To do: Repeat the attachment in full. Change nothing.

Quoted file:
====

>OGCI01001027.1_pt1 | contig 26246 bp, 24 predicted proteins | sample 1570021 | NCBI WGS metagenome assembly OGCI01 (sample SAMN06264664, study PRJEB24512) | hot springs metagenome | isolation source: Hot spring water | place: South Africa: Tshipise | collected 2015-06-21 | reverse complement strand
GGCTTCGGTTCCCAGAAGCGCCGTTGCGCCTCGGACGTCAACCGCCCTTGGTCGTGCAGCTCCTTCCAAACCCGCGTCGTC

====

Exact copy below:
>OGCI01001027.1_pt1 | contig 26246 bp, 24 predicted proteins | sample 1570021 | NCBI WGS metagenome assembly OGCI01 (sample SAMN06264664, study PRJEB24512) | hot springs metagenome | isolation source: Hot spring water | place: South Africa: Tshipise | collected 2015-06-21 | reverse complement strand
GGCTTCGGTTCCCAGAAGCGCCGTTGCGCCTCGGACGTCAACCGCCCTTGGTCGTGCAGCTCCTTCCAAACCCGCGTCGTC